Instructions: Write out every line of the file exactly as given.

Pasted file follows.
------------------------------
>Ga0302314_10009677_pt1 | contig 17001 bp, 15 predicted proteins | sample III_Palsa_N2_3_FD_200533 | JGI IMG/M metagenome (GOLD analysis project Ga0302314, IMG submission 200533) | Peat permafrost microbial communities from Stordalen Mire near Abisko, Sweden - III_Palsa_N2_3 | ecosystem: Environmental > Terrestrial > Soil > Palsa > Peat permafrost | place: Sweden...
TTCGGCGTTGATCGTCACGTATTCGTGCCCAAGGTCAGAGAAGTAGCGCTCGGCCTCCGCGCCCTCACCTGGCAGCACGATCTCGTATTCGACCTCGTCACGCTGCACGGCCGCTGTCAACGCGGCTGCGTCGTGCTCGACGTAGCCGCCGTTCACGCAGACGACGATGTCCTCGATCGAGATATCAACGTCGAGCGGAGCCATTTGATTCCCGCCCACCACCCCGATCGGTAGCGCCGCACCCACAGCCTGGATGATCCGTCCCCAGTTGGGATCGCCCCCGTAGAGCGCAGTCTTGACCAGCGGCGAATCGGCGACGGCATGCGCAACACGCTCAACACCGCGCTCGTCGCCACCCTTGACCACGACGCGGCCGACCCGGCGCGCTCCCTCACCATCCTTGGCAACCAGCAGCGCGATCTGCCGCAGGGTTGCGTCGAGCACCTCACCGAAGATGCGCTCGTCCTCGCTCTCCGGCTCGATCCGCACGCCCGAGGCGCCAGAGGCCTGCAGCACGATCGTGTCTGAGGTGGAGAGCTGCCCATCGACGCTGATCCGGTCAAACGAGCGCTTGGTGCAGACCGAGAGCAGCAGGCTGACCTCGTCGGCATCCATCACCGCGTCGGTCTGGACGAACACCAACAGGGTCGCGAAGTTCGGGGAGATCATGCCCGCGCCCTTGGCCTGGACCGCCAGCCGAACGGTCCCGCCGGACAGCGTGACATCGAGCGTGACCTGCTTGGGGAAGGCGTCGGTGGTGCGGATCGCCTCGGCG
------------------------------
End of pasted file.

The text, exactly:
>Ga0302314_10009677_pt1 | contig 17001 bp, 15 predicted proteins | sample III_Palsa_N2_3_FD_200533 | JGI IMG/M metagenome (GOLD analysis project Ga0302314, IMG submission 200533) | Peat permafrost microbial communities from Stordalen Mire near Abisko, Sweden - III_Palsa_N2_3 | ecosystem: Environmental > Terrestrial > Soil > Palsa > Peat permafrost | place: Sweden...
TTCGGCGTTGATCGTCACGTATTCGTGCCCAAGGTCAGAGAAGTAGCGCTCGGCCTCCGCGCCCTCACCTGGCAGCACGATCTCGTATTCGACCTCGTCACGCTGCACGGCCGCTGTCAACGCGGCTGCGTCGTGCTCGACGTAGCCGCCGTTCACGCAGACGACGATGTCCTCGATCGAGATATCAACGTCGAGCGGAGCCATTTGATTCCCGCCCACCACCCCGATCGGTAGCGCCGCACCCACAGCCTGGATGATCCGTCCCCAGTTGGGATCGCCCCCGTAGAGCGCAGTCTTGACCAGCGGCGAATCGGCGACGGCATGCGCAACACGCTCAACACCGCGCTCGTCGCCACCCTTGACCACGACGCGGCCGACCCGGCGCGCTCCCTCACCATCCTTGGCAACCAGCAGCGCGATCTGCCGCAGGGTTGCGTCGAGCACCTCACCGAAGATGCGCTCGTCCTCGCTCTCCGGCTCGATCCGCACGCCCGAGGCGCCAGAGGCCTGCAGCACGATCGTGTCTGAGGTGGAGAGCTGCCCATCGACGCTGATCCGGTCAAACGAGCGCTTGGTGCAGACCGAGAGCAGCAGGCTGACCTCGTCGGCATCCATCACCGCGTCGGTCTGGACGAACACCAACAGGGTCGCGAAGTTCGGGGAGATCATGCCCGCGCCCTTGGCCTGGACCGCCAGCCGAACGGTCCCGCCGGACAGCGTGACATCGAGCGTGACCTGCTTGGGGAAGGCGTCGGTGGTGCGGATCGCCTCGGCG